Nov. 24, 2010— -- The Drug Enforcement Administration said today that it will ban five chemicals used to produce synthetic marijuana, making the product illegal to sell or possess in the United States.
The move comes as a wave of young people across the country has embraced synthetic marijuana, which was sold legally in many places, as a way to get high.
The temporary ban on chemicals in fake pot will go into effect sometime in the next 30 days, the DEA said today in a news release. The ban will be in place for at least a year as the federal government considers whether to control the substances permanently.
"Makers of these harmful products mislead their customers into thinking that 'fake pot' is a harmless alternative to illegal drugs, but that is not the case," DEA Acting Administrator Michele Leonhart wrote in the statement.
"Today's action will call further attention to the risks of ingesting unknown compounds and will hopefully take away any incentive to try these products."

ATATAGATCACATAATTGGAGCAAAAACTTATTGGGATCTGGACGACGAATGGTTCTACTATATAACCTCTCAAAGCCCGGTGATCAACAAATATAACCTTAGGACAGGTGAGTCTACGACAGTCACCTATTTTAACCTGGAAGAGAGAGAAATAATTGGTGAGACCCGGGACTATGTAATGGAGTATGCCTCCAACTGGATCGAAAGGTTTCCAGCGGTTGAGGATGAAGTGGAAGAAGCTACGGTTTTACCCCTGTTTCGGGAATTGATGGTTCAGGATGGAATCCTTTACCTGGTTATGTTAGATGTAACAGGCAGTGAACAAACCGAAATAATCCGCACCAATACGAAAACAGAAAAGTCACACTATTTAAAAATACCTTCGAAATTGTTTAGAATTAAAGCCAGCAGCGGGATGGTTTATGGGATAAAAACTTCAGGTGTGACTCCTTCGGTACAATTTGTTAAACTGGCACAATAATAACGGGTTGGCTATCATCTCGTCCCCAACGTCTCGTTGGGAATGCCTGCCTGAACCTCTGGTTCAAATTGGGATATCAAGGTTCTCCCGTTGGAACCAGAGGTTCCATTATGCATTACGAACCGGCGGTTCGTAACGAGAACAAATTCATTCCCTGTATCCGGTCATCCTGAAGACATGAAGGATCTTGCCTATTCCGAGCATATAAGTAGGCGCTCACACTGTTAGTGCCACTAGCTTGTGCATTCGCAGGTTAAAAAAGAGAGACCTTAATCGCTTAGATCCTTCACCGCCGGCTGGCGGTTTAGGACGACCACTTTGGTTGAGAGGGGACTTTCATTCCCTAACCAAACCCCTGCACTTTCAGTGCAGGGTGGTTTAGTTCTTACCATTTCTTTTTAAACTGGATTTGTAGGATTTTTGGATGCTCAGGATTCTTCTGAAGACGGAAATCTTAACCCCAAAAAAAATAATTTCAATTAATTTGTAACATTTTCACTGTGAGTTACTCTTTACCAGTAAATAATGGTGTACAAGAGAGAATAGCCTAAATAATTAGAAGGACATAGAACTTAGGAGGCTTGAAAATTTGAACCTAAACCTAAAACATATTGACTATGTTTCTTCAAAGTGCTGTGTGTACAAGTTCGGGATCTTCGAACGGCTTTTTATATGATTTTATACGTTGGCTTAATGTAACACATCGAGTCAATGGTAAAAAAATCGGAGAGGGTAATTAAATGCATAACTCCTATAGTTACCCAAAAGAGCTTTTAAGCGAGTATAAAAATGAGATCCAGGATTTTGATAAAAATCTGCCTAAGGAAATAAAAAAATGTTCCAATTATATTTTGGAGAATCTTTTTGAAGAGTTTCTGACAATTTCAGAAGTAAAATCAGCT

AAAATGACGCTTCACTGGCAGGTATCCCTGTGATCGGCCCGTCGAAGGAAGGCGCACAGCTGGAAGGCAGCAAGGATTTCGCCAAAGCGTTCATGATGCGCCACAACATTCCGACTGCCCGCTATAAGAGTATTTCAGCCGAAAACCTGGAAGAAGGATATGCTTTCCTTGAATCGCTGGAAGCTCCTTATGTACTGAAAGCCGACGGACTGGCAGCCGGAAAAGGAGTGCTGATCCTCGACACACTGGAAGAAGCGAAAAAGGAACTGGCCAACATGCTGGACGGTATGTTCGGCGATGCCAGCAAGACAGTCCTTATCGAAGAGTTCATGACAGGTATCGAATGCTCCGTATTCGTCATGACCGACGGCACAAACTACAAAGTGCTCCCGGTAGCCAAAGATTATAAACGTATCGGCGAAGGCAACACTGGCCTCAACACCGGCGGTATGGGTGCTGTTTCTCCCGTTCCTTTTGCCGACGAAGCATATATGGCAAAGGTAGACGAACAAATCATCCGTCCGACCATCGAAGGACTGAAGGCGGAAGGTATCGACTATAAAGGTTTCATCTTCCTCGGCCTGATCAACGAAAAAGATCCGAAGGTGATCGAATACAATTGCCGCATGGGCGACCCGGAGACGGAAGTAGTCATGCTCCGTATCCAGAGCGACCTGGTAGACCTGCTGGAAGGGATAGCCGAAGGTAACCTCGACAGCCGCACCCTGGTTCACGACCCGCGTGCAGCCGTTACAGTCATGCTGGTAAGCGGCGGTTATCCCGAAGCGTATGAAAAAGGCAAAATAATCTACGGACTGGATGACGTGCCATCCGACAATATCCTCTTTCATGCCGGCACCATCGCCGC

Also known as K2 or Spice, synthetic marijuana is a mixture of common herbs sprayed with synthetic chemicals that mimic the effects of marijuana. A disclaimer on the packages stating that it is not for human consumption had allowed the substance to remain on store shelves, until now.
Sold as incense in head shops, tobacco stores and even in gas stations, its popularity has soared. In at The sale of synthetic marijuana had already been banned by legislatures in at least 12 states, including Kansas, Georgia, Alabama, Tennessee, Missouri, Louisiana, Mississippi, Arkansas, Oregon, Illinois, Michigan and Kentucky. It's also banned in some cities in Texas.
There have been more than 500 cases of adverse reactions to synthetic marijuana across the country in the past year, according to the American Association of Poison Control Centers. The number has risen exponentially, with the organization only citing six reported incidents from the year before.
Paul Hausladen, 20, said his life began to fall apart after he became addicted to the drug.
"It's the type of drug that once you use it once, you have no control over how you are going to use," Hausladen said. "I could walk into a tobacco store and just buy whatever I wanted, however much I wanted."
For young people such as Hausladen, smoking Spice often sends people to the emergency room. In his Minneapolis suburb, emergency incidents resulting from the drug have risen exponentially in the past 18 months.